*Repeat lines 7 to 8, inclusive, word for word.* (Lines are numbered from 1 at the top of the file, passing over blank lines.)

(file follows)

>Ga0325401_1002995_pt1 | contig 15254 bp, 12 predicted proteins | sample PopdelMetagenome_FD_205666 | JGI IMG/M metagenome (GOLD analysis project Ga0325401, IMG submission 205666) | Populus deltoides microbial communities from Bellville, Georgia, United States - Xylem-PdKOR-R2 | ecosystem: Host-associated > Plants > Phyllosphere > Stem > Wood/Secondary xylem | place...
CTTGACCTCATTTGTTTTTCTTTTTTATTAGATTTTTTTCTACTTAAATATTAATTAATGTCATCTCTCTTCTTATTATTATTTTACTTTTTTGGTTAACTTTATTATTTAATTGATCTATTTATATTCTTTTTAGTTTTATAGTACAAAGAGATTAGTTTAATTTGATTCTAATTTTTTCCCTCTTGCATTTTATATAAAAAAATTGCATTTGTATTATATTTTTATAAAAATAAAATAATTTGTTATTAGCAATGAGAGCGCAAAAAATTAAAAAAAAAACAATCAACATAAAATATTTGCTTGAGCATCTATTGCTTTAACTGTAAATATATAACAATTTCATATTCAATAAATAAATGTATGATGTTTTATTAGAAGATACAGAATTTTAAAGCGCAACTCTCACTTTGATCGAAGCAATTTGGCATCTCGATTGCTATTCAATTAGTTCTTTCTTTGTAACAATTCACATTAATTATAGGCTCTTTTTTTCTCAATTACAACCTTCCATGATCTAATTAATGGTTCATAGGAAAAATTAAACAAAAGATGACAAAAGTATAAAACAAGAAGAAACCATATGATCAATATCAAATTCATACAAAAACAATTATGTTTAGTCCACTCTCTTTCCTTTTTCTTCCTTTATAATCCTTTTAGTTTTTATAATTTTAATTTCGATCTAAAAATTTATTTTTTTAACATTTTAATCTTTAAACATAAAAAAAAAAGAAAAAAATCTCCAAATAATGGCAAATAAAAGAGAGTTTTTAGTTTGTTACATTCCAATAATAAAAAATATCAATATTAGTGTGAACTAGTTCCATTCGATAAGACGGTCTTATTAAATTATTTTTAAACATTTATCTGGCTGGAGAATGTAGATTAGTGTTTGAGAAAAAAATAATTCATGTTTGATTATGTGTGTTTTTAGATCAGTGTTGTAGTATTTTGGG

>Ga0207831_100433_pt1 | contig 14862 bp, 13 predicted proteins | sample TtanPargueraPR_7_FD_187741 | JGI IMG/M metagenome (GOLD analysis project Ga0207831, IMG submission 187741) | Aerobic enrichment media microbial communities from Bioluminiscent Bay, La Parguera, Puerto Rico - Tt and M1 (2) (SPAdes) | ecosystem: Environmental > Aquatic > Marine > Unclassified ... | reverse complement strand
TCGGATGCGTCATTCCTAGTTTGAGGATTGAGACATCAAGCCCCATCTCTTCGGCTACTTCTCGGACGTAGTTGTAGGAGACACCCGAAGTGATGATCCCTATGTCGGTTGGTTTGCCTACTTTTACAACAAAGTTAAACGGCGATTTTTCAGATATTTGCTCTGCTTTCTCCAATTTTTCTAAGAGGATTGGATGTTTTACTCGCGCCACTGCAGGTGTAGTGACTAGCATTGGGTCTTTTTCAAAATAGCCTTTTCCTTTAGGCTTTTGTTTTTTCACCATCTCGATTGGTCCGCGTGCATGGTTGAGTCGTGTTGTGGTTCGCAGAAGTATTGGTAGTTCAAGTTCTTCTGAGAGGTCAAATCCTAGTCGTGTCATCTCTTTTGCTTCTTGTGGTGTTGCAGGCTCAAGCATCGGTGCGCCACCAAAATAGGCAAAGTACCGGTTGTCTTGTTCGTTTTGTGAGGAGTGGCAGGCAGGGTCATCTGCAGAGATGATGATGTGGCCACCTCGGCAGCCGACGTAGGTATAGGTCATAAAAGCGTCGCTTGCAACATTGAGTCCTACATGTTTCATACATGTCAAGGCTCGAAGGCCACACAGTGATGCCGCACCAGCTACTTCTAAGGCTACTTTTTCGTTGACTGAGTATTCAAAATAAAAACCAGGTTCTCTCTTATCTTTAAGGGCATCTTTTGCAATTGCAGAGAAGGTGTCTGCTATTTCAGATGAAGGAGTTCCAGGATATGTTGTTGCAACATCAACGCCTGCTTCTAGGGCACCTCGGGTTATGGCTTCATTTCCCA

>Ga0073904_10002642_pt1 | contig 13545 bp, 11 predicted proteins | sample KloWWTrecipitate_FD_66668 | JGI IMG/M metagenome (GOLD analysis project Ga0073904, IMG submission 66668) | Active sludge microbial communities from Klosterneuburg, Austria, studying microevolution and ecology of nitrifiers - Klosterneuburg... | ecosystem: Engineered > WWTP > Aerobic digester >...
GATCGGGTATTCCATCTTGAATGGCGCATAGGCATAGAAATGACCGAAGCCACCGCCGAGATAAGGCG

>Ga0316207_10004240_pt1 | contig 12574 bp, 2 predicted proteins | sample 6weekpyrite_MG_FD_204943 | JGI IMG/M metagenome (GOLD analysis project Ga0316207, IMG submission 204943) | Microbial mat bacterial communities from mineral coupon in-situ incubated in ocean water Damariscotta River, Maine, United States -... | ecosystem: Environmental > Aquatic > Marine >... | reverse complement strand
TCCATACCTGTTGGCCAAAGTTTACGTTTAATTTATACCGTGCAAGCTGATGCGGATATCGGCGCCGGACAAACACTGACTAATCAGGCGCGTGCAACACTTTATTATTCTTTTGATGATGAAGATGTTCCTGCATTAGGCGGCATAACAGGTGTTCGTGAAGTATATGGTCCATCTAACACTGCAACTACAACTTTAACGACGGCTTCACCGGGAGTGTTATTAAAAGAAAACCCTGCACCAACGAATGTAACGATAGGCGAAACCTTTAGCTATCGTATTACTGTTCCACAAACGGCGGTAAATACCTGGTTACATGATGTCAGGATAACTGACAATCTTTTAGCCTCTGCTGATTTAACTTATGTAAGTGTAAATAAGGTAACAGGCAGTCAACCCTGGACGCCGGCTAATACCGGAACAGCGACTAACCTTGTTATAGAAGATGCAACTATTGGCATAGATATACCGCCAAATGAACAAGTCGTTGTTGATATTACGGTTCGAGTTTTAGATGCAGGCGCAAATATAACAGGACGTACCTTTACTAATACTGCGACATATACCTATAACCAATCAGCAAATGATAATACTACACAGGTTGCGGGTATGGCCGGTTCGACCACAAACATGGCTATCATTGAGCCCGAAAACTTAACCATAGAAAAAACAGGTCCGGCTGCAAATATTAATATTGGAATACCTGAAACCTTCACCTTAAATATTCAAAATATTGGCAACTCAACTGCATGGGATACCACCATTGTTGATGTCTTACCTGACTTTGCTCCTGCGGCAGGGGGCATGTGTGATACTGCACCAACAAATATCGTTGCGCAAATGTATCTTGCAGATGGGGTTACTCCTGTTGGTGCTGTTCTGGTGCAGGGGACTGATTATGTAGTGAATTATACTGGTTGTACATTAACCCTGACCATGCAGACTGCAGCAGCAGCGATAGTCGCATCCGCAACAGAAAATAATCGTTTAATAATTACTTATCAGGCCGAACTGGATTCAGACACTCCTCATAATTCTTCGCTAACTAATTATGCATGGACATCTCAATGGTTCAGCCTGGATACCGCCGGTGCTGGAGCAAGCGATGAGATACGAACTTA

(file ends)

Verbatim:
>Ga0316207_10004240_pt1 | contig 12574 bp, 2 predicted proteins | sample 6weekpyrite_MG_FD_204943 | JGI IMG/M metagenome (GOLD analysis project Ga0316207, IMG submission 204943) | Microbial mat bacterial communities from mineral coupon in-situ incubated in ocean water Damariscotta River, Maine, United States -... | ecosystem: Environmental > Aquatic > Marine >... | reverse complement strand
TCCATACCTGTTGGCCAAAGTTTACGTTTAATTTATACCGTGCAAGCTGATGCGGATATCGGCGCCGGACAAACACTGACTAATCAGGCGCGTGCAACACTTTATTATTCTTTTGATGATGAAGATGTTCCTGCATTAGGCGGCATAACAGGTGTTCGTGAAGTATATGGTCCATCTAACACTGCAACTACAACTTTAACGACGGCTTCACCGGGAGTGTTATTAAAAGAAAACCCTGCACCAACGAATGTAACGATAGGCGAAACCTTTAGCTATCGTATTACTGTTCCACAAACGGCGGTAAATACCTGGTTACATGATGTCAGGATAACTGACAATCTTTTAGCCTCTGCTGATTTAACTTATGTAAGTGTAAATAAGGTAACAGGCAGTCAACCCTGGACGCCGGCTAATACCGGAACAGCGACTAACCTTGTTATAGAAGATGCAACTATTGGCATAGATATACCGCCAAATGAACAAGTCGTTGTTGATATTACGGTTCGAGTTTTAGATGCAGGCGCAAATATAACAGGACGTACCTTTACTAATACTGCGACATATACCTATAACCAATCAGCAAATGATAATACTACACAGGTTGCGGGTATGGCCGGTTCGACCACAAACATGGCTATCATTGAGCCCGAAAACTTAACCATAGAAAAAACAGGTCCGGCTGCAAATATTAATATTGGAATACCTGAAACCTTCACCTTAAATATTCAAAATATTGGCAACTCAACTGCATGGGATACCACCATTGTTGATGTCTTACCTGACTTTGCTCCTGCGGCAGGGGGCATGTGTGATACTGCACCAACAAATATCGTTGCGCAAATGTATCTTGCAGATGGGGTTACTCCTGTTGGTGCTGTTCTGGTGCAGGGGACTGATTATGTAGTGAATTATACTGGTTGTACATTAACCCTGACCATGCAGACTGCAGCAGCAGCGATAGTCGCATCCGCAACAGAAAATAATCGTTTAATAATTACTTATCAGGCCGAACTGGATTCAGACACTCCTCATAATTCTTCGCTAACTAATTATGCATGGACATCTCAATGGTTCAGCCTGGATACCGCCGGTGCTGGAGCAAGCGATGAGATACGAACTTA